The Problem with Saltburn


Emerald Fennell's “Saltburn” is a psychological-thriller sprinkled with intricate cinematography and grotesquely explicit sexual exchanges. Paired with the actors’ brilliant performances, the movie creates an experience that keeps the viewer glued to the screen throughout the  2-hour and 10-minute runtime.

The narrative follows Oliver Quick (Barry Keoghan), a financially struggling first-year scholar at Oxford, and his parasitic clasp on the dysfunctional Catton family. Although unable to fit in at first, Oliver quickly befriends Felix Catton (Jacob Elordi), the very embodiment of the popular rich kid cliché, and is invited to spend his summer at the Catton family’s esteemed manor, Saltburn, gaining entry into the world of the elitist British upper class. Following his arrival at Saltburn, Oliver sinks his fangs into the Catton family and slowly takes over. 

Saltburn is home to Felix, his parents Elspeth and Sir James Catton (Rosamund Pike and Richard E. Grant), his only sibling Venetia Catton (Alison Oliver), and his cousin Farleigh (Archie Madekwe). We are introduced to the Cattons through the lens of a working class individual, highlighting the sheer difference in their lifestyles through the excessive formalities and interactions throughout the movie. 

The movie is filled with events that make viewers gasp out loud from the story’s sheer absurdity, yet these scenes are elegantly shot to portray the characters’ raw emotions. There are definitely parts in the movie that the viewer can appreciate artistically, accompanied by an ending that leaves the audience dumbfounded. 

However, from a more critical angle, the movie falls flat.  Due to the setting and narrative itself, the movie inevitably becomes a social commentary on classism and its inherent evil. By failing to paint the Catton family as anything more than a rich family with distasteful jokes, the viewer is confronted by a conclusion where the significance of the narrative is lost. The Catton family lacks any political stance and is surprisingly welcoming to everyone. Even though they make shallow jokes, the Catton family as a whole lacks any antagonistic depth and isn’t accurately representative of the true evils of the elitist aristocrats. The narrative shifts from the fall of an elitist upper-class family to the fall of a not-so-nice family who happens to have a lot of money. 

However, what really makes “Saltburn” a movie that lacks any meaningful impact in its narrative is their failure to utilize the character of Farleigh: Felix’s Black American cousin and the only person of color in the main cast. Farleigh, for many reasons, is the most intriguing and well-constructed character in the movie as well as my personal favorite. He comes from a financially insecure American family, which is why the Cattons decide to pay for his living expenses as well as his tuition at Oxford. He is similar to Oliver since they are both outsiders in the family at their core, and that’s exactly why Farleigh is the only character to truly see past Oliver’s deceitful nature. Farleigh, as the only person of color, is constantly alienated and reminded of the fragility of his position within the family. To fit in, he adapts and takes on the role of an upper class elitist. He’s a realistic depiction of how minorities, when part of an imbalanced power dynamic, end up undermining their own self-worth and changing their entire character to simply be associated with those in power because they have no other way to survive. It’s apparent that Farleigh is constantly clawing at the door just to associate with the Cattons, as he’s aware of his place within the family and has no option but to mold himself into the shape the Cattons desire. Farleigh is the epitome of self-preservation.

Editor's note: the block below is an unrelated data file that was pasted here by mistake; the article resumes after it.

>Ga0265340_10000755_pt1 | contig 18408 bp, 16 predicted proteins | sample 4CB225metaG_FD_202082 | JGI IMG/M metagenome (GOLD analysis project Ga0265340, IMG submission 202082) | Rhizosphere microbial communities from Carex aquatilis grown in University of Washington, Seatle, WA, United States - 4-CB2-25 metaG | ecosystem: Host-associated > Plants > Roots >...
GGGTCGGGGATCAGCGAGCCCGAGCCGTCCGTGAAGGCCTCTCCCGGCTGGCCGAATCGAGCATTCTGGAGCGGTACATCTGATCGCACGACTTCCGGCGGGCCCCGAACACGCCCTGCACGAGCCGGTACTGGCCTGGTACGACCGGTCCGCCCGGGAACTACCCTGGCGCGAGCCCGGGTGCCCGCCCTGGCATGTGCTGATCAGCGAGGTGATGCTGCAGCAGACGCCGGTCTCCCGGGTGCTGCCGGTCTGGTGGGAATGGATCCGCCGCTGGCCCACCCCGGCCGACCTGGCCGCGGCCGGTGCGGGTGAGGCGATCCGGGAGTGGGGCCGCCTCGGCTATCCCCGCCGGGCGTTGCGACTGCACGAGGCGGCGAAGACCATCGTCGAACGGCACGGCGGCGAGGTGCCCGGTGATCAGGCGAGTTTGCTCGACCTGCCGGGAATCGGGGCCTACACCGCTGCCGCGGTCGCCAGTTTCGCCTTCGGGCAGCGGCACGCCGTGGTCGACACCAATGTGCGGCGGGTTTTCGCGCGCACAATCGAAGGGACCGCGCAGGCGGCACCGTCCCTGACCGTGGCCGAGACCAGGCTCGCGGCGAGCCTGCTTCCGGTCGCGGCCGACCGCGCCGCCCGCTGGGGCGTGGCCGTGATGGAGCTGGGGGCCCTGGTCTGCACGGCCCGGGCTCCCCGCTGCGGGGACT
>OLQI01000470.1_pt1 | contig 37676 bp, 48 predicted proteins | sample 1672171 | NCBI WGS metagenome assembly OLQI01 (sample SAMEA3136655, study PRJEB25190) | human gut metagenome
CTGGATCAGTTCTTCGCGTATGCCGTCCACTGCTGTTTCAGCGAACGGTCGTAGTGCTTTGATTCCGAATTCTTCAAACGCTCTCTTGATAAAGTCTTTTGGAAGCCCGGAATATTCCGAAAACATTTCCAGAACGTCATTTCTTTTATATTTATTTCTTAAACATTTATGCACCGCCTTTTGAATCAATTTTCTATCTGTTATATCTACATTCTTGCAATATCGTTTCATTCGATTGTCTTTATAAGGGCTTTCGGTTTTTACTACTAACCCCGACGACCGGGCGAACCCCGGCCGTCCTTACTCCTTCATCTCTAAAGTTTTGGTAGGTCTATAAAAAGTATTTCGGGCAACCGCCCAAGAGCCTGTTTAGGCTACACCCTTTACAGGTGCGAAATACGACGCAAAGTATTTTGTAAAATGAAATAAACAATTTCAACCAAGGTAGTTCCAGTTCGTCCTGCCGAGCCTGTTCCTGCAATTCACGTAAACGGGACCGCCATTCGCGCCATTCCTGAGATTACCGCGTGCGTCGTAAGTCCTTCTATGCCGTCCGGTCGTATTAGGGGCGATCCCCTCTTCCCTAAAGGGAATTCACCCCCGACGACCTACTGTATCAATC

The movie tries to deliver a meta-narrative about racism within the upper echelons of society by utilizing Farleigh and his interactions with the Cattons. Even though the movie directly acknowledges this through Farleigh’s confrontation with Felix, where he points out that Felix doesn’t even know the names of the family’s Black footmen, their attempt at delving into this is shallow at best. Instead of building upon this, Felix says that he’s always seen Farleigh as ‘one of his own.’ After that point, the movie never really addresses racism, even if it is implicit in Farleigh’s interactions with other characters. The movie eventually draws comparisons between Farleigh and Oliver to signify their equal status as outsiders. Although I did think these comparisons added to the depth of complexity within the family and the movie, it certainly should not have been prioritized over—or in this case entirely replace—the meta-narrative about racism. It takes away from the essence of Farleigh’s role in the movie and the significance of the movie’s narrative.

In conclusion, “Saltburn” is a piece of media that tries to do too many things, therefore failing at a lot of them. There were definitely parts where I thought the movie was genuinely intriguing, but the overarching plot and the way everything unfolds left me disappointed and wanting more. I also think that by utilizing characters like Farleigh in a more impactful way, the movie could have been better. However, the actors’ performance and beautiful visuals made for a very unique and aesthetic film that can be enjoyed by viewers through the artistic expression of the cast.